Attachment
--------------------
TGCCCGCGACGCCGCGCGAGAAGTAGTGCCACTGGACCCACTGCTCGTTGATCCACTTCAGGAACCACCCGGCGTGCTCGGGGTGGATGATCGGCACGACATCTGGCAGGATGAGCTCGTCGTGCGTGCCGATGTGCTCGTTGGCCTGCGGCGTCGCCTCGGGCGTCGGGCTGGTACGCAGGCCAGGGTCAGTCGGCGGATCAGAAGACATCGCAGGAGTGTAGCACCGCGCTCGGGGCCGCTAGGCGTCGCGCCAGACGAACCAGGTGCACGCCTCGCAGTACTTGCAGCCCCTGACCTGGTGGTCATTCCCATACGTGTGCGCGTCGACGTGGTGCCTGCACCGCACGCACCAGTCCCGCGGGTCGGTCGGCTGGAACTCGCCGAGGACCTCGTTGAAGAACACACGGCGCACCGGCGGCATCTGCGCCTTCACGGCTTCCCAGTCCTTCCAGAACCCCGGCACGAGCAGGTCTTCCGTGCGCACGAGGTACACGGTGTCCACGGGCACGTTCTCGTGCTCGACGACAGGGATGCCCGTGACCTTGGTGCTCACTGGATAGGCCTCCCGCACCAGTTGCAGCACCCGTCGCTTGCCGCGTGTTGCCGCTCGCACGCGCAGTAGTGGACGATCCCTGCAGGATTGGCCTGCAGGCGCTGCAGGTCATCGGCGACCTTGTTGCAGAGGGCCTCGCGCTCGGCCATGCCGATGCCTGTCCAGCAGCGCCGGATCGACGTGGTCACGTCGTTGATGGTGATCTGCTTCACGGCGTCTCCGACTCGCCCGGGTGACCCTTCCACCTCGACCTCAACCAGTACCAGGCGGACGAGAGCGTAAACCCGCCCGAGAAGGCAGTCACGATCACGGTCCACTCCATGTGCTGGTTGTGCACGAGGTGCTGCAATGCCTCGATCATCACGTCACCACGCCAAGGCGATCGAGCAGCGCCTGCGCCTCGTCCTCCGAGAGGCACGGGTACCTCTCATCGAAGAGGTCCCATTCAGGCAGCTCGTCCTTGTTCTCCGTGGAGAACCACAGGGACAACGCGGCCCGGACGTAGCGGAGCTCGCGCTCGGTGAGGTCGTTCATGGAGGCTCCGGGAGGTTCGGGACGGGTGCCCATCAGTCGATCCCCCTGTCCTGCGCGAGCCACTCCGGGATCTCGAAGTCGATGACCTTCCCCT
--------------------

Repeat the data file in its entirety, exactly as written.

TGCCCGCGACGCCGCGCGAGAAGTAGTGCCACTGGACCCACTGCTCGTTGATCCACTTCAGGAACCACCCGGCGTGCTCGGGGTGGATGATCGGCACGACATCTGGCAGGATGAGCTCGTCGTGCGTGCCGATGTGCTCGTTGGCCTGCGGCGTCGCCTCGGGCGTCGGGCTGGTACGCAGGCCAGGGTCAGTCGGCGGATCAGAAGACATCGCAGGAGTGTAGCACCGCGCTCGGGGCCGCTAGGCGTCGCGCCAGACGAACCAGGTGCACGCCTCGCAGTACTTGCAGCCCCTGACCTGGTGGTCATTCCCATACGTGTGCGCGTCGACGTGGTGCCTGCACCGCACGCACCAGTCCCGCGGGTCGGTCGGCTGGAACTCGCCGAGGACCTCGTTGAAGAACACACGGCGCACCGGCGGCATCTGCGCCTTCACGGCTTCCCAGTCCTTCCAGAACCCCGGCACGAGCAGGTCTTCCGTGCGCACGAGGTACACGGTGTCCACGGGCACGTTCTCGTGCTCGACGACAGGGATGCCCGTGACCTTGGTGCTCACTGGATAGGCCTCCCGCACCAGTTGCAGCACCCGTCGCTTGCCGCGTGTTGCCGCTCGCACGCGCAGTAGTGGACGATCCCTGCAGGATTGGCCTGCAGGCGCTGCAGGTCATCGGCGACCTTGTTGCAGAGGGCCTCGCGCTCGGCCATGCCGATGCCTGTCCAGCAGCGCCGGATCGACGTGGTCACGTCGTTGATGGTGATCTGCTTCACGGCGTCTCCGACTCGCCCGGGTGACCCTTCCACCTCGACCTCAACCAGTACCAGGCGGACGAGAGCGTAAACCCGCCCGAGAAGGCAGTCACGATCACGGTCCACTCCATGTGCTGGTTGTGCACGAGGTGCTGCAATGCCTCGATCATCACGTCACCACGCCAAGGCGATCGAGCAGCGCCTGCGCCTCGTCCTCCGAGAGGCACGGGTACCTCTCATCGAAGAGGTCCCATTCAGGCAGCTCGTCCTTGTTCTCCGTGGAGAACCACAGGGACAACGCGGCCCGGACGTAGCGGAGCTCGCGCTCGGTGAGGTCGTTCATGGAGGCTCCGGGAGGTTCGGGACGGGTGCCCATCAGTCGATCCCCCTGTCCTGCGCGAGCCACTCCGGGATCTCGAAGTCGATGACCTTCCCCT